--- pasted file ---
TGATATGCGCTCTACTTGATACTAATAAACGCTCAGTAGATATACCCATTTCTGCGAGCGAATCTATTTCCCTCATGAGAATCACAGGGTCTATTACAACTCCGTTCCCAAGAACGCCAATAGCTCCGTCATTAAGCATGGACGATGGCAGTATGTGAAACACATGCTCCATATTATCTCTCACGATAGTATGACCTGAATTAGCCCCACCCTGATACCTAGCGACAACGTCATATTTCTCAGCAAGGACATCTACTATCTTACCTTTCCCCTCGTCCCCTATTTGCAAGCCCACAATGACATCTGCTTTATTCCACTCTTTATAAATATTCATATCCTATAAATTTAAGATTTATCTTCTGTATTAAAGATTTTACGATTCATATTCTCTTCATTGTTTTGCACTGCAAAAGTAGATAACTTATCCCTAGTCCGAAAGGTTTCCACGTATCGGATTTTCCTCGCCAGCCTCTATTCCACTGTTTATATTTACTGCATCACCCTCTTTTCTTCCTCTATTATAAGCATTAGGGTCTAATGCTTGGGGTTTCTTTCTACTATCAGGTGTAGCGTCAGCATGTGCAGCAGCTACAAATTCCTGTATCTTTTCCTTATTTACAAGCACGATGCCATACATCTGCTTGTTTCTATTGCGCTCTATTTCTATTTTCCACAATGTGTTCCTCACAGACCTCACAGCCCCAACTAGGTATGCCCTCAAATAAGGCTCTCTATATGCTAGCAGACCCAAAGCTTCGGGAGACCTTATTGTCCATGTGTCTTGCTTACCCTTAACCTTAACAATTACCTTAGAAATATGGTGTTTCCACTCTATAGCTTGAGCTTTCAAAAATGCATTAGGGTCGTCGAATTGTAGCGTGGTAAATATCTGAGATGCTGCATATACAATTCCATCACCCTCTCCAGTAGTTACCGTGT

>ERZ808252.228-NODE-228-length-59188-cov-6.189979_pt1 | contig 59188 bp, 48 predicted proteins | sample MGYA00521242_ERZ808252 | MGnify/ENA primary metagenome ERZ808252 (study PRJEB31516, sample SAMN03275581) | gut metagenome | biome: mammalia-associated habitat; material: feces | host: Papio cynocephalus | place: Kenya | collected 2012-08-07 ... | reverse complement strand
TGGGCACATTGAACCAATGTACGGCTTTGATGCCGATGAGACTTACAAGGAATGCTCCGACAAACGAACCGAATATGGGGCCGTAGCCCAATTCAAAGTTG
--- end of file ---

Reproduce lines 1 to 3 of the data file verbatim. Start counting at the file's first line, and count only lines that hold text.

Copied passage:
TGATATGCGCTCTACTTGATACTAATAAACGCTCAGTAGATATACCCATTTCTGCGAGCGAATCTATTTCCCTCATGAGAATCACAGGGTCTATTACAACTCCGTTCCCAAGAACGCCAATAGCTCCGTCATTAAGCATGGACGATGGCAGTATGTGAAACACATGCTCCATATTATCTCTCACGATAGTATGACCTGAATTAGCCCCACCCTGATACCTAGCGACAACGTCATATTTCTCAGCAAGGACATCTACTATCTTACCTTTCCCCTCGTCCCCTATTTGCAAGCCCACAATGACATCTGCTTTATTCCACTCTTTATAAATATTCATATCCTATAAATTTAAGATTTATCTTCTGTATTAAAGATTTTACGATTCATATTCTCTTCATTGTTTTGCACTGCAAAAGTAGATAACTTATCCCTAGTCCGAAAGGTTTCCACGTATCGGATTTTCCTCGCCAGCCTCTATTCCACTGTTTATATTTACTGCATCACCCTCTTTTCTTCCTCTATTATAAGCATTAGGGTCTAATGCTTGGGGTTTCTTTCTACTATCAGGTGTAGCGTCAGCATGTGCAGCAGCTACAAATTCCTGTATCTTTTCCTTATTTACAAGCACGATGCCATACATCTGCTTGTTTCTATTGCGCTCTATTTCTATTTTCCACAATGTGTTCCTCACAGACCTCACAGCCCCAACTAGGTATGCCCTCAAATAAGGCTCTCTATATGCTAGCAGACCCAAAGCTTCGGGAGACCTTATTGTCCATGTGTCTTGCTTACCCTTAACCTTAACAATTACCTTAGAAATATGGTGTTTCCACTCTATAGCTTGAGCTTTCAAAAATGCATTAGGGTCGTCGAATTGTAGCGTGGTAAATATCTGAGATGCTGCATATACAATTCCATCACCCTCTCCAGTAGTTACCGTGT

>ERZ808252.228-NODE-228-length-59188-cov-6.189979_pt1 | contig 59188 bp, 48 predicted proteins | sample MGYA00521242_ERZ808252 | MGnify/ENA primary metagenome ERZ808252 (study PRJEB31516, sample SAMN03275581) | gut metagenome | biome: mammalia-associated habitat; material: feces | host: Papio cynocephalus | place: Kenya | collected 2012-08-07 ... | reverse complement strand
TGGGCACATTGAACCAATGTACGGCTTTGATGCCGATGAGACTTACAAGGAATGCTCCGACAAACGAACCGAATATGGGGCCGTAGCCCAATTCAAAGTTG